I spent 12 years in the U.S. Navy learning how to operate nuclear heated engines at sea. The most challenging and rewarding job during those years was serving as the Engineer Officer (what surface ships would call the Chief Engineer Officer) of the USS Von Steuben, SSBN 632 (GOLD).
I have also spent several years studying the commercial shipping industry, talking to ship agents and operators, and performing financial optimization calculations for various ship designs. My conclusions from this exercise dispute the conventional wisdom regarding nuclear propulsion.
Nuclear engines could be providing clean, reliable and essentially unlimited power for some of the thousands of commercial ships visiting our shores every year. With the right kind of foresight, many of those ships could be manufactured here in the United States and crewed by U. S. citizens. Their low fuel costs and high speed capabilities could keep them competitive, even against ships paying low wages.
Former Navy nukes represent a potential core body of expertise to develop a commercial nuclear ship operating industry. Unfortunately, this kind of defense conversion is not even being discussed. It is a waste of a valuable resource.
There are thousands of highly trained men (so far, essentially all Navy nukes are men) who have left the Navy’s nuclear power program whose many years worth of training and experience are not being used to their full advantage. Part of the reason that there is little discussion about commercial nuclear engines for ships is that there are few unemployed ex-nukes with the motivation to question the status quo. Some have been able to land jobs in the shrinking civilian nuclear power industry. Other have used the experience and formal training they received in steam plant operation, thermodynamics and electronics to earn jobs in conventional power plants.
Many of my former colleagues, however, have entered into totally unrelated occupations. I know two ex-nukes who are now medical doctors, other friends are in the financial community, some are lawyers, salesmen, teachers, and industrial engineers. Nukes are generally resourceful, smart and flexible. The Navy has actively discouraged nukes from directly applying their knowledge. In the Navy program, even the Second Law of Thermodynamics is marked with a Confidential label in training textbooks. This official discouragement of commercial applications of nuclear technology dates to Admiral Rickover’s thirty years as the head of the program. Apparently, the Admiral believed that the only way for nuclear power to be beneficial was for him to control it.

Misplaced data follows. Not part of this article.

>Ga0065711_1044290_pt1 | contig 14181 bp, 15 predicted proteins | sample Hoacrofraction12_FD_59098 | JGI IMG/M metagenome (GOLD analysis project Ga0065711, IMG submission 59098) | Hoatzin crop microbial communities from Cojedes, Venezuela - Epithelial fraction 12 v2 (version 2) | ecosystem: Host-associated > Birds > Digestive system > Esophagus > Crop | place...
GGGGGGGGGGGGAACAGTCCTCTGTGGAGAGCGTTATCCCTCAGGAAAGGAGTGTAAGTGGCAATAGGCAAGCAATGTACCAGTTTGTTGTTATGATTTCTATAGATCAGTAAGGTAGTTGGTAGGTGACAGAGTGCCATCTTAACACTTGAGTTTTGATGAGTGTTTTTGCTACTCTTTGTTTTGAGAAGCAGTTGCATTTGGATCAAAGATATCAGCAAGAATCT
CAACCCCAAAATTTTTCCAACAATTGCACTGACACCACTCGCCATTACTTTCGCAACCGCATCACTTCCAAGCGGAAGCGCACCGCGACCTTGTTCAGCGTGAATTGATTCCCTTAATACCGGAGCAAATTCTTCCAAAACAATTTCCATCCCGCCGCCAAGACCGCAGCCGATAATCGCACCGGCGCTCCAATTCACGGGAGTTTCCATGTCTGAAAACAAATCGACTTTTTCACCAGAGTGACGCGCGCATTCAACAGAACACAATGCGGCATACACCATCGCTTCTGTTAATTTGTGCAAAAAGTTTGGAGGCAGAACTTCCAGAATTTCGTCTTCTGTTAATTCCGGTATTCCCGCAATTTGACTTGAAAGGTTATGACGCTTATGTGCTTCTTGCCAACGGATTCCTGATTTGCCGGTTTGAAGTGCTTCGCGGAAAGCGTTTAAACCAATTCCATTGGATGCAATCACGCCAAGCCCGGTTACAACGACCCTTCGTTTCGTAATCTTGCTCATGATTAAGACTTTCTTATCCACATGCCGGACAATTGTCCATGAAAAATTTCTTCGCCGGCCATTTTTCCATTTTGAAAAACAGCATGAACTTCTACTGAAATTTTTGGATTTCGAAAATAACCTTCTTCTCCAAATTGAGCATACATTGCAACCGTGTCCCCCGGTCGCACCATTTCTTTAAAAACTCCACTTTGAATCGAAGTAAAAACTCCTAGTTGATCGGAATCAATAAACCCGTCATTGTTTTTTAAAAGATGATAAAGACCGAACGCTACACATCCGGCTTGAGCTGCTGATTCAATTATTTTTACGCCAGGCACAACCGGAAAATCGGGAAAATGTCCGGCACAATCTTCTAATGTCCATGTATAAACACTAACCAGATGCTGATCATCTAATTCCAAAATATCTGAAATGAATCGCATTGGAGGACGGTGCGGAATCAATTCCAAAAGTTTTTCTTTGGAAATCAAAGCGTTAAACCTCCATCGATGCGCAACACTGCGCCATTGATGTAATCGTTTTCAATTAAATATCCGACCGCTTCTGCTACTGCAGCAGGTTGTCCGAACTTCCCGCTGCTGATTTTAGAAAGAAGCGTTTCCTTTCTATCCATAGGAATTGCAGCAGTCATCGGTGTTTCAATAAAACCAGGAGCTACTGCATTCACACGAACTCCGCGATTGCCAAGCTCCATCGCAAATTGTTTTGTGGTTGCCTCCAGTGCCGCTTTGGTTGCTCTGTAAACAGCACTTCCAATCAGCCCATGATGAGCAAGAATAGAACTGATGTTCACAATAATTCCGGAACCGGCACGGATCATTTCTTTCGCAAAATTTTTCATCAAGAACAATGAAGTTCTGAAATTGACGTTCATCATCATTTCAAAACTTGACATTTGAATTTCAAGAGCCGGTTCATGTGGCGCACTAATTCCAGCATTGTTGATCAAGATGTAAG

Time to Move On
The Navy needs to understand that the Cold War is over, that commercial nuclear power is a reality encompassing over 400 power plants in the world using the same physical principles as their ship engines and that Admiral Rickover died more than a decade ago.
The United States has ignored the potential of nuclear powered engines for commercial ship propulsion for more than twenty years. It is shortsighted for our country to squander such a huge and expensively developed advantage over competitors without even any honest discussion. This issue of AEI is devoted to firing the first salvo in a much needed debate.